Featured Expeditions & AEF Projects Find us
Over the course of more than a century, American institutions and scholars have played an important role in the exploration of ancient Egypt. Outstanding early pioneers included Egyptologists such as Charles E. Wilbour, James H. Breasted, George A. Reisner, Harold H. Nelson, and Herbert E. Winlock.
Today, ARCE's member institutions and affiliated scholars, working closely with Egypt's Supreme Council of Antiquities, conduct research and expeditions throughout the country: in the Delta, along the Mediterranean Coast, in the Nile Valley, among the Egyptian deserts and oases. These expeditions engage all periods of Egyptian history, from prehistoric through Islamic times.
ARCE's Cairo Center provides administrative and technical assistance to ARCE-affiliated expeditions, whose activities include archaeology, epigraphic work, documentation, mapping, scientific research, and conservation.
Director: Roger Bagnall
Amheida, in the Dakhla Oasis in Egypt's Western Desert, has been settled since the Old Kingdom and perhaps much earlier--finds around the site suggest that people were in the area already in the Palaeolithic period. But most of what's visible on the surface is of the Roman period, before the abandonment of the ancient city of Trimithis, probably at the end of the fourth century A.D. Read more>>
Director: Betsy Bryan
The Johns Hopkins University mission in Egypt, led by Dr. Betsy Bryan, has conducted excavation and conservation work in the Mut Temple precinct of Karnak since 2001. Excavation work has taken place behind the Sacred Lake of the complex as well as within the Temple itself, uncovering industrial and food-processing areas of the Eighteenth Dynasty, New Kingdom enclosure walls and adjacent workshop areas, and remnants of a porch of Hatshepsut found buried beside the Mut Temple. Conservation work has included the rebuilding of interior walls, the cleaning and conservation of decorated and inscribed New Kingdom sandstone and limestone blocks, and the creation of an open-air museum, among other accomplishments. Read more>>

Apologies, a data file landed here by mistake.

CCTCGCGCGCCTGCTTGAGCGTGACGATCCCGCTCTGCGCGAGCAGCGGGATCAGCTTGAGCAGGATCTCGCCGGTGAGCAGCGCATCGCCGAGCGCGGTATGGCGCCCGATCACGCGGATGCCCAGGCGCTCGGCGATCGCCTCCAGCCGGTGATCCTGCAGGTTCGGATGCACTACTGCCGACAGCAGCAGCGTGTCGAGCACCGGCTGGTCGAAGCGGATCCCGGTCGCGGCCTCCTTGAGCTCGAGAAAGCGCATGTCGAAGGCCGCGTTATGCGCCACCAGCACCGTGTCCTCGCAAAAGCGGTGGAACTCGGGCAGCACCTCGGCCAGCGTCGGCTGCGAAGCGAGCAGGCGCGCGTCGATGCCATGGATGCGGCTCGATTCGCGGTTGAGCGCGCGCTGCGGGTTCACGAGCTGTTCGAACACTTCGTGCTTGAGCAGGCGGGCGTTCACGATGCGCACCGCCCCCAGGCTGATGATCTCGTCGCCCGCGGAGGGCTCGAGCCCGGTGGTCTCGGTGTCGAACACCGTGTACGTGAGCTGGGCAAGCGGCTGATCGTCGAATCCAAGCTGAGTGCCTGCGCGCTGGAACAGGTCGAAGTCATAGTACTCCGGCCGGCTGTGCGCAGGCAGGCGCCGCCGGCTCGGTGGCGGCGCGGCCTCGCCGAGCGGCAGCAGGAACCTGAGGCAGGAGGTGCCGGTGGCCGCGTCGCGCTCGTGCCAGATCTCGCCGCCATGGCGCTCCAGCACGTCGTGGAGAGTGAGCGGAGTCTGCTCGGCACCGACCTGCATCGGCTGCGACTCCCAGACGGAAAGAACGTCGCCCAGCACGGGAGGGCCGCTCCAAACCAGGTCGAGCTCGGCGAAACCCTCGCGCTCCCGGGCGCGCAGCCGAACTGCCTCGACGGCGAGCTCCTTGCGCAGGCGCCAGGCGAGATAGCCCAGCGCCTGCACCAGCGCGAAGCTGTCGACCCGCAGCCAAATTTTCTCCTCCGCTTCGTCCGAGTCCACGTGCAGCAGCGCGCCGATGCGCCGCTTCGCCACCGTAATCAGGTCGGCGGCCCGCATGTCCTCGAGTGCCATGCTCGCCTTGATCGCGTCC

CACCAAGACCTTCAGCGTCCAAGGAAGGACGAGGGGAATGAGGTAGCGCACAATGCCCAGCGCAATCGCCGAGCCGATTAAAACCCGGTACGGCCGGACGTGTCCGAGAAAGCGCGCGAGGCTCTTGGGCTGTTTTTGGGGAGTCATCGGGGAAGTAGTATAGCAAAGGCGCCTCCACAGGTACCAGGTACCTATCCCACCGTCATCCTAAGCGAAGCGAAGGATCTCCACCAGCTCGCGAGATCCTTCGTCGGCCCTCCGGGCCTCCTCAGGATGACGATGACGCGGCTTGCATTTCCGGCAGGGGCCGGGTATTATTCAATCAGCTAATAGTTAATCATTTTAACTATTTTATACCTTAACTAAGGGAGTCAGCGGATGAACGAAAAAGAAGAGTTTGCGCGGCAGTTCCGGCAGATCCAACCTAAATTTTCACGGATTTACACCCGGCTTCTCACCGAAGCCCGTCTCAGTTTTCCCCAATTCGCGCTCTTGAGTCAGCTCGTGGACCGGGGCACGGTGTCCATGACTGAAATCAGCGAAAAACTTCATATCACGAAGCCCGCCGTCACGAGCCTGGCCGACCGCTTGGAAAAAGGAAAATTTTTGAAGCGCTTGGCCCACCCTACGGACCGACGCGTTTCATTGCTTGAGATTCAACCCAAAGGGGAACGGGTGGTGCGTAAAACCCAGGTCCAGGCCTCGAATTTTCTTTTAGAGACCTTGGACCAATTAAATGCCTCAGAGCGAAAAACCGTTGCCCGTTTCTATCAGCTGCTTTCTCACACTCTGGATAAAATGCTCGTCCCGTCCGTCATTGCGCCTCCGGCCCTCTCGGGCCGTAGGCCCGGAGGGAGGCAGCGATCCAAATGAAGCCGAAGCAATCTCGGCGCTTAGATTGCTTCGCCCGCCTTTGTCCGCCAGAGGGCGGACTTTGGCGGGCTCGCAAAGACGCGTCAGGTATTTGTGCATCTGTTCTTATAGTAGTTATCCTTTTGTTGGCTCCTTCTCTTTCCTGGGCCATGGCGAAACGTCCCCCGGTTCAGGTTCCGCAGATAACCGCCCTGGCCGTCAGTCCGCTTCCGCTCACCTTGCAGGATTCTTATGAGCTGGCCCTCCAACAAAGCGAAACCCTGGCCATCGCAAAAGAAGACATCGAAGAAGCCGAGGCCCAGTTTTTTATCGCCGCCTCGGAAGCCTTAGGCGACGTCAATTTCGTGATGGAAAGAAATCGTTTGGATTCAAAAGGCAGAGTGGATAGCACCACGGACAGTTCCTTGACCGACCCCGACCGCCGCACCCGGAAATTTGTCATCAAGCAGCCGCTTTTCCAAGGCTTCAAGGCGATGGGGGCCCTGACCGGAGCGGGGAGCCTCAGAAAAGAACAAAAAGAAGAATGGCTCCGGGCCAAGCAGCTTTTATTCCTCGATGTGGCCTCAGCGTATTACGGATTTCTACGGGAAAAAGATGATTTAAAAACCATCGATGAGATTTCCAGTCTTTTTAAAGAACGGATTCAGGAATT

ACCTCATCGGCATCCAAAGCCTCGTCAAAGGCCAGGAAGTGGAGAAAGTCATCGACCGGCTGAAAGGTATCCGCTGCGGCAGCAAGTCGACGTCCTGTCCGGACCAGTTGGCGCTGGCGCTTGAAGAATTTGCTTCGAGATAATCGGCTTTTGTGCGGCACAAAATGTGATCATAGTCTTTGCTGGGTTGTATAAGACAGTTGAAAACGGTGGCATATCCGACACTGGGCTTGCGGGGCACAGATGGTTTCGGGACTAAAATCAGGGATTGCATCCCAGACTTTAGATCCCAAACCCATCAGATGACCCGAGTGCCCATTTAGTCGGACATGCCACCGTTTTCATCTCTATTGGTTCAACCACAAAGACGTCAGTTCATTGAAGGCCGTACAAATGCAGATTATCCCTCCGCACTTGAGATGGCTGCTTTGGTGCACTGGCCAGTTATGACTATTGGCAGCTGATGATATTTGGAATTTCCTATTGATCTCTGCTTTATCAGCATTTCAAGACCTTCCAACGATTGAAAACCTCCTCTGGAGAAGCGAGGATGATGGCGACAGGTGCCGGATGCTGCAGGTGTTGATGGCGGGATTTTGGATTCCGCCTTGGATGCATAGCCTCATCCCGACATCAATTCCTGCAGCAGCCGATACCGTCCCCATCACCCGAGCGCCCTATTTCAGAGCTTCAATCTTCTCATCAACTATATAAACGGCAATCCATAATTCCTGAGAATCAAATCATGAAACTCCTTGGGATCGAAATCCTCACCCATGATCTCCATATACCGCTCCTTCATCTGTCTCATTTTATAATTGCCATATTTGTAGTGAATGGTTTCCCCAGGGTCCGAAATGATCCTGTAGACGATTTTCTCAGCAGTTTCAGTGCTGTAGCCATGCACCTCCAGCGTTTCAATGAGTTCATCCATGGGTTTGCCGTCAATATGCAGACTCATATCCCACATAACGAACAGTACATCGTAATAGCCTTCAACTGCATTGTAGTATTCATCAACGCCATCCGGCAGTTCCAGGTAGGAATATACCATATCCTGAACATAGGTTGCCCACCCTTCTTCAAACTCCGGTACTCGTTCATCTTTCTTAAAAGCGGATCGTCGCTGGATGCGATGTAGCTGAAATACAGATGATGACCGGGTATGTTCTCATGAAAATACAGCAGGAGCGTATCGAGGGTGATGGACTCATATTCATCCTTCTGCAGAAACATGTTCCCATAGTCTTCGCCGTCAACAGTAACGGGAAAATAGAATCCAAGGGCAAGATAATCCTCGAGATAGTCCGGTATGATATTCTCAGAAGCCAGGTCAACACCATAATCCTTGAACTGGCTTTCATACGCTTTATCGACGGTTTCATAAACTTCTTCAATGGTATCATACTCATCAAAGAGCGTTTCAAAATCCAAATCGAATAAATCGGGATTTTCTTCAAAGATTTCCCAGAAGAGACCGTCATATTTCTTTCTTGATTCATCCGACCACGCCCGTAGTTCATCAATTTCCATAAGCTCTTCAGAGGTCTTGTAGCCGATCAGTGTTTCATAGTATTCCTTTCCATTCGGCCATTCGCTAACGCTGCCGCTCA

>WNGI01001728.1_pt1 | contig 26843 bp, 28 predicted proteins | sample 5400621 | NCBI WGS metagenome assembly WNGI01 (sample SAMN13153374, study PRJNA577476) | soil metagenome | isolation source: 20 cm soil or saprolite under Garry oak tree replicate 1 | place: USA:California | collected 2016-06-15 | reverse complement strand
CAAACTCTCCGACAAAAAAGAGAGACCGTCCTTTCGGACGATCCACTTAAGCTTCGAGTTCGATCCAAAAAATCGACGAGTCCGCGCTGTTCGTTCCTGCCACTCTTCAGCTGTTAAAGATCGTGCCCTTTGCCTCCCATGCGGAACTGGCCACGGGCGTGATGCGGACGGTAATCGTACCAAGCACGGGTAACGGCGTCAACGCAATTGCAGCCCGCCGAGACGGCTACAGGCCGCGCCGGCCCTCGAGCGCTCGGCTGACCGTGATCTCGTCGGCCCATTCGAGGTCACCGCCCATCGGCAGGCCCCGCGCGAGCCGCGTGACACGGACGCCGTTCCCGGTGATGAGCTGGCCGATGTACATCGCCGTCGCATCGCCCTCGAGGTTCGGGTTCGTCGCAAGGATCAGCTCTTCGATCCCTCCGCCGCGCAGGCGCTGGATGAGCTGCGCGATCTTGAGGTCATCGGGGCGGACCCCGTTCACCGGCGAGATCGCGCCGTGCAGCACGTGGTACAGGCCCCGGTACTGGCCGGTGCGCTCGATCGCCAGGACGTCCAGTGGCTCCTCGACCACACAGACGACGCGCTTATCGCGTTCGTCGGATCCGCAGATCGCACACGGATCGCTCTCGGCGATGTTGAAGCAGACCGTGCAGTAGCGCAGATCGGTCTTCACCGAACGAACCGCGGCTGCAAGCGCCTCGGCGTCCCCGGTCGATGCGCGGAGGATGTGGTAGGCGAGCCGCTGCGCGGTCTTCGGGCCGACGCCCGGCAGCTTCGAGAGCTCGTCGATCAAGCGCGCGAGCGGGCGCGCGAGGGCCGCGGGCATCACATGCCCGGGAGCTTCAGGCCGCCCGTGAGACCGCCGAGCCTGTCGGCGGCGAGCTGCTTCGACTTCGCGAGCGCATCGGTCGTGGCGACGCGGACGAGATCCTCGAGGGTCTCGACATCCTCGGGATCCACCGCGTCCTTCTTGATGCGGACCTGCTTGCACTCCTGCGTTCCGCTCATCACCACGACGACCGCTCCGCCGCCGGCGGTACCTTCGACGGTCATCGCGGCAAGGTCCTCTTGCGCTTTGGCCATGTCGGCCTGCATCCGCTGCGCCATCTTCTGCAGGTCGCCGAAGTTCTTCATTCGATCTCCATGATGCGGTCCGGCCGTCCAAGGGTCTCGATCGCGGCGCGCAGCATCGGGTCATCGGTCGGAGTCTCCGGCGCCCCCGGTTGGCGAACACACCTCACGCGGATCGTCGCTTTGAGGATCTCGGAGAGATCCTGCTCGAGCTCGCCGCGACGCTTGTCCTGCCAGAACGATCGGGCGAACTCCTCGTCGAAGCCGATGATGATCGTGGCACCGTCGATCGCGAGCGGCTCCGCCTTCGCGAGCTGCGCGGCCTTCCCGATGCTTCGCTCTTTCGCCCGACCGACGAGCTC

Director: Richard Wilkinson
The Memorial Temple of Tausert lies between the Ramesseum and the Temple of Merenptah on Luxor's west bank. Tausert, a woman, was the last ruler of the 19th dynasty and a figure of particular historical interest. The site was briefly examined by William Flinders Petrie in 1896, but after preliminary study, the University of Arizona Egyptian Expedition decided that it would be worthwhile to fully clear, record, plan, conserve and publish the remains of this temple. The expedition began in 2004, and five subsequent field session have been completed, producing important results. Read more>>
INTERNATIONAL COUNCIL OF MUSEUMS
The International Council of Museums, in an effort to fight against illicit traffic in cultural goods, compiles the Emergency Red List of Egyptian Cultural Objects at Risk. This list aims to help art and heritage professionals and law enforcement officials identify Egyptian objects that are protected by national and international legislations. View the Red List for Egypt.